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Working-class whites break from Democrats to choose Trump

A pro-Donald Trump sign sits outside a used car dealership in Clay County, Tennessee. Trump won more than double the votes of Democratic nominee Hillary Clinton in the county in the primary election. (Lian Bunny/News21)

Trump signs in her backyard. Trump magnets on her refrigerator. Trump buttons on her dining room table. Kathy Miller is the Mahoning County chairwoman for Donald Trump.

While handing out Trump signs in June at a Republican headquarters just south of Youngstown, Ohio, she was approached by a woman in her late 80s, who said, “I have never voted Republican in my life. Give me the biggest sign you’ve got.”

In economically struggling communities like Mahoning County — where most steel mills have closed — many white, working-class Democrats are voting for Trump, registration records and 2016 presidential primary results show.

“They’re just all fed up,” Miller said. “It may be the economy for some, it may be the school systems, it could be health care, it could be immigration, education, it could be anything. They’re just fed up with the direction of our country. Mr. Trump showed up at the right time.”

盈彩彩票Kathy Miller, the Mahoning County chairwoman for Donald Trump, decorated her garden in Boardman, Ohio, with a pro-gun-rights sign, a Cleveland Browns sign and an American flag. She said people are fed up with the direction of the country and are looking to Trump for change. (Lian Bunny/News21) 盈彩彩票Enlarge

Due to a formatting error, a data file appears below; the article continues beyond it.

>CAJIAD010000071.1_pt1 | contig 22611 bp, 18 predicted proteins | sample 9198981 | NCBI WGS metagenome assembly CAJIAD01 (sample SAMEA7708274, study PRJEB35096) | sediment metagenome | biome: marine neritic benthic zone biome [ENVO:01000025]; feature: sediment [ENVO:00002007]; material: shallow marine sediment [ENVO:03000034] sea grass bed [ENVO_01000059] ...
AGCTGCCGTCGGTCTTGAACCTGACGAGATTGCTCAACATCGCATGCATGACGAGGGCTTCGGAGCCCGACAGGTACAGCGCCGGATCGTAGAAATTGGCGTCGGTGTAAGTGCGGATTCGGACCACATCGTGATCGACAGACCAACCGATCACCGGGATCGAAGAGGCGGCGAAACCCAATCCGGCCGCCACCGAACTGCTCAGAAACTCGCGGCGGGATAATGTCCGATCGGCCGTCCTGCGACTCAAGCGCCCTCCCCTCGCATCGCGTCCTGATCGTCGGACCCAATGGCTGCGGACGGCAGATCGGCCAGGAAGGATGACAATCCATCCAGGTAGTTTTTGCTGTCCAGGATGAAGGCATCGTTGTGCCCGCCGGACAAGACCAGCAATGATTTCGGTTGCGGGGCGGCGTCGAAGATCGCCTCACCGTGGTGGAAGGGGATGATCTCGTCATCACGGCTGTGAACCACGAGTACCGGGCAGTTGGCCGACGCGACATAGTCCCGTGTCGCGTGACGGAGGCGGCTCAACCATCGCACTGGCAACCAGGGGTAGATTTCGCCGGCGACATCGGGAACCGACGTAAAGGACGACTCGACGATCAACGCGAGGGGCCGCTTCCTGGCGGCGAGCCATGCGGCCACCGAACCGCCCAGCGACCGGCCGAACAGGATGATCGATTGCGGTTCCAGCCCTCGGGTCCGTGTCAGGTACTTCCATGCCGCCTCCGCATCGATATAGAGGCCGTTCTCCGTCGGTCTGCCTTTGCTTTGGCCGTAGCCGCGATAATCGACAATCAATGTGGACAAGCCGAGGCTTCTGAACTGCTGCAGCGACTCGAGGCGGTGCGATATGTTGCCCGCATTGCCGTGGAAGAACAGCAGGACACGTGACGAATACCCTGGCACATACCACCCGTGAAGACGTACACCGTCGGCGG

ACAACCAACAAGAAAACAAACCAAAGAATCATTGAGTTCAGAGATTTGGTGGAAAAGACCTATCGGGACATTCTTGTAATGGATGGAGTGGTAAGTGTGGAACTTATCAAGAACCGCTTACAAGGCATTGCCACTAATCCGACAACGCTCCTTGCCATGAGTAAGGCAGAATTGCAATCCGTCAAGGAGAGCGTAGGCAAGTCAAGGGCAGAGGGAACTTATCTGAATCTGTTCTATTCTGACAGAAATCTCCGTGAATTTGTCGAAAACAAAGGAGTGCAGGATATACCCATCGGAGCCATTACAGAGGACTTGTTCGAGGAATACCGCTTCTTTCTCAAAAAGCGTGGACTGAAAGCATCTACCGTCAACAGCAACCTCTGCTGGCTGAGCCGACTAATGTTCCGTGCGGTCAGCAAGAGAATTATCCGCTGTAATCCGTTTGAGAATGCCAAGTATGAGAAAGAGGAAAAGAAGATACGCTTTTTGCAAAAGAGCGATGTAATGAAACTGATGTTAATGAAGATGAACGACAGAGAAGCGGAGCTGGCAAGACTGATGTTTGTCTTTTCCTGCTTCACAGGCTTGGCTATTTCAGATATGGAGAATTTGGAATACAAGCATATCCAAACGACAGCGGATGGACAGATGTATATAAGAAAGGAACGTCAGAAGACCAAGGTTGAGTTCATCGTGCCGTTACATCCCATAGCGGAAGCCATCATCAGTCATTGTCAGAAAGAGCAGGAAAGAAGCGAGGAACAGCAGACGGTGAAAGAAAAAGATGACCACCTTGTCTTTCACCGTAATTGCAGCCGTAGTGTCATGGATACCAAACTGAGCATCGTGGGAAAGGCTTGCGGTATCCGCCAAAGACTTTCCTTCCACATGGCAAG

Kathy Miller, the Mahoning County chairwoman for Donald Trump, decorated her garden in Boardman, Ohio, with a pro-gun-rights sign, a Cleveland Browns sign and an American flag. She said people are fed up with the direction of the country and are looking to Trump for change. (Lian Bunny/News21)

盈彩彩票A Donald Trump campaign sign and Ohio state flag decorate Miller's backyard. Miller is leading a grassroots movement encouraging Democratic voters to vote for Trump in November’s general election. (Emily Mills/News21) 盈彩彩票Enlarge

A Donald Trump campaign sign and Ohio state flag decorate Miller's backyard. Miller is leading a grassroots movement encouraging Democratic voters to vote for Trump in November’s general election. (Emily Mills/News21)

According to a November 2015 Public Religion Research Institute , 72 percent of Americans and 78 percent of white working-class Americans believe the country still is in a recession. A News21 analysis of the General Social Survey conducted by the National Opinion Research Center at the University of Chicago also found that in 2002, the percentage of white Americans with hardly any confidence in the executive branch of the federal government was just under 20 percent, the lowest it had been between 2002 and 2014. By 2014, that number was nearly 50 percent.

“The disenfranchised voter who has lost their job as a result of policies affecting the coal industry and other heavy manufacturing jobs are feeling very frustrated with Washington,” said Rex Repass, founder and CEO of Repass, a national public opinion research and strategic consulting firm. “Even though many are historically Democratic counties, they have become very red and very angry.”